Practices

ENERFUND – A tool to identify building energy retrofit opportunities

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By Alexandros G. Charalambides, Cyprus University of Technology.

The ENERFUND tool aims to scale up investments in deep renovation of buildings across Europe. Funded by the European Commission’s Horizon 2020 programme, it provides key stakeholders such as financing institutions, energy service companies and local authorities, with sound and up-to-date information regarding the energy efficiency of the EU’s building stock.

 

ENERFUND offers the opportunity to compare deep-renovation opportunities of single buildings using data from energy performance certificates (EPC) and is constantly upgraded with extended data and functionalities. It is freely accessible online and, up to date, provides buildings’ information for 13 European countries: Bulgaria, Cyprus, Denmark, France, Greece, Ireland, Italy, Netherlands, Romania, Slovakia, Slovenia, Spain, and the United Kingdom. In total, more than 73 million unique building data coming from 8 million energy performance certificates are now embedded and geocoded into the tool, and more are coming soon!

 

The tool’s capabilities have been presented in Brussels during the “New technologies and open data levers to achieve climate and energy goals” conference in January 2019. The presentation was part of a series of talks on energy data related projects, with speakers from Climate-KIC, DG Energy, Energy Web Foundation, BUILD UP, etc. All the presentations can be downloaded from the ENERFUND’s website (http://enerfund.eu/2019/01/24/enerfund-final-conference-new-technologies...).

 

During the project duration, three main problems have been identified regarding the collection, analysis and utilization of data from the EPC registries of the aforementioned countries:

 

· EPC data is not always publicly available or in an electric format, that can be easily used by the public or even by the relevant authorities. Furthermore, in some cases, all data to calculate the EPC Rating was available online (i.e. even doors’ surface area), while in others, only the EPC Rating was available.

 

· EPC data is not harmonised across all Member States. Since the categorization of each data category is not uniform, a cross-country database cannot be created and automatic comparison between countries is not feasible.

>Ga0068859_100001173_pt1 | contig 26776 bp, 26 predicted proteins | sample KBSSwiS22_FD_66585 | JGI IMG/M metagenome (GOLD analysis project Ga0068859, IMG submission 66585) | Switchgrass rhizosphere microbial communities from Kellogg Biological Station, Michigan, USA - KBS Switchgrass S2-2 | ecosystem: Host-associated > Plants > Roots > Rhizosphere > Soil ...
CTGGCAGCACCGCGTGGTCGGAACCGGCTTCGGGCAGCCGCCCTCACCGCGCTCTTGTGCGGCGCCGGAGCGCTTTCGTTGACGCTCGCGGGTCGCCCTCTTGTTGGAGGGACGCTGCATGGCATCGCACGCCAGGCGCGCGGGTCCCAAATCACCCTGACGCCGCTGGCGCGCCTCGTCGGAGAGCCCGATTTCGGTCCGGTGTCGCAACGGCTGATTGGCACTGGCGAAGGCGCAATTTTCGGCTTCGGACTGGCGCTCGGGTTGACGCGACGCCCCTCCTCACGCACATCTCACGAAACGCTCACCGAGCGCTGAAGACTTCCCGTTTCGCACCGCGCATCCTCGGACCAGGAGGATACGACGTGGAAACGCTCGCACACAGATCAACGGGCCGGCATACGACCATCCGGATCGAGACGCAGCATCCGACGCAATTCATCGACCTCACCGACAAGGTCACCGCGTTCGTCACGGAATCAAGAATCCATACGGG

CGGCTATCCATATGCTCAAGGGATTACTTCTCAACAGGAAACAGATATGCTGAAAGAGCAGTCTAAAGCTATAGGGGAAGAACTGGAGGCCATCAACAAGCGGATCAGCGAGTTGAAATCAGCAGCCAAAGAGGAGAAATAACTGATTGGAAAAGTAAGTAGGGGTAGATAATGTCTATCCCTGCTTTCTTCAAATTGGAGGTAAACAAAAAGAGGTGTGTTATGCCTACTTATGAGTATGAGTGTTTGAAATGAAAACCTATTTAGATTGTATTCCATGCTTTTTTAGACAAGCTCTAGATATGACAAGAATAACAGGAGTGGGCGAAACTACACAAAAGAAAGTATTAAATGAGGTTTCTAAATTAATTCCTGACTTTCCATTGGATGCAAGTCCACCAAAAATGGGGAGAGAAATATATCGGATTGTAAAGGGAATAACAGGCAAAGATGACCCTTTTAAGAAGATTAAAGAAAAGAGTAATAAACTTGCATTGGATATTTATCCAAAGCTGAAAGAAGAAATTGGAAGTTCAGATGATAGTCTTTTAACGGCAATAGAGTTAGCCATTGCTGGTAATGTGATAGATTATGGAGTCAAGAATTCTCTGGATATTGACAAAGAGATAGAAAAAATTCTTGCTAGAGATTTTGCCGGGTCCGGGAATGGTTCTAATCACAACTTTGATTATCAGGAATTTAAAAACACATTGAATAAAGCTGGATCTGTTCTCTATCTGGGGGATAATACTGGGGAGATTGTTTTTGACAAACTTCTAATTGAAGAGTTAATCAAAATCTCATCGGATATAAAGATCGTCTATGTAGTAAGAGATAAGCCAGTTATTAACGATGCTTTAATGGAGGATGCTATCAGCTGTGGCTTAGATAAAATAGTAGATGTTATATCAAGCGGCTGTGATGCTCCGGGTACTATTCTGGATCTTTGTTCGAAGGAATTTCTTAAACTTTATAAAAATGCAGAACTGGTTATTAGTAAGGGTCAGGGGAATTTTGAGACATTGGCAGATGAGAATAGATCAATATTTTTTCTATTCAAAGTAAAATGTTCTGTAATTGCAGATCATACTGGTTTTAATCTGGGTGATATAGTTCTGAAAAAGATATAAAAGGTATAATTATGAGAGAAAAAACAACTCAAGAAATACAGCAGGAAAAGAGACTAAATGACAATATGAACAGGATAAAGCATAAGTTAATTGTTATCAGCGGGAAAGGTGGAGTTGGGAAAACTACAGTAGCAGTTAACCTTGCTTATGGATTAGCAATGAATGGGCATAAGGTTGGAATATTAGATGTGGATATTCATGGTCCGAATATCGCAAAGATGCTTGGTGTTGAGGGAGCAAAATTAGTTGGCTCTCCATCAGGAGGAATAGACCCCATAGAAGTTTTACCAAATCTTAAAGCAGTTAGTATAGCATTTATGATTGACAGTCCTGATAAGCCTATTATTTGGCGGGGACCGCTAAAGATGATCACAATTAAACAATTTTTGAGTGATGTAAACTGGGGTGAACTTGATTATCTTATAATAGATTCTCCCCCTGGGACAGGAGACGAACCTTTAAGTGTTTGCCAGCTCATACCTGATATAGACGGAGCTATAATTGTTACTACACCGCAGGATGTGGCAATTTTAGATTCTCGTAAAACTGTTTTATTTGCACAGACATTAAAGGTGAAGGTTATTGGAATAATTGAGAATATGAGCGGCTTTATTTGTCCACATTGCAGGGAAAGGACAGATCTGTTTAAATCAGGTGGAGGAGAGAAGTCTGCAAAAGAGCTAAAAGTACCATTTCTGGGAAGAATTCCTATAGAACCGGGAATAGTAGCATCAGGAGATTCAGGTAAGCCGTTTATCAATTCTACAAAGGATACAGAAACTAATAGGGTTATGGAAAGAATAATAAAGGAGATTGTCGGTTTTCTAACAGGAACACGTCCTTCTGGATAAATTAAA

· EPC data is not geocoded and thus cannot easily be displayed on maps or aggregated to extract valuable information out of it.

 

Based on the above, during the Conference, the following main recommendations that emerged from the project were presented and analyzed:

 

· Energy related databases and registries should be constantly updated by the competent authorities. For example, data regarding funding schemes and incentives for example, that could be coupled with EPC data, was in most cases outdated and there was no way to validate if the information was still valid.

 

· It should become compulsory for all databases/registries/etc regarding energy information (for example certified installers of insulation, availability of funds for retrofits, geothermal potential, etc) that emerge either from European funded projects or initiatives to be properly geocoded and openly available by all interested parties/stakeholders.

 

· There is a need to harmonize all energy related data, in alignment with the INSPIRE directive.

 

· Due to the fact that individuals at the various competent authorities regarding EPC registries are unaware whether or not they are allowed to share EPC data with other parties, the EU Commission should issue a set of Guidelines on how the Environmental Information, the INSPIRE the PSI and the GDPR Directives affect sharing of energy data for the common good.

 

In conclusion, the availability of transparent, harmonized and up-to-date open-data is urgently needed in our struggle to achieve the climate policy targets set by the EU.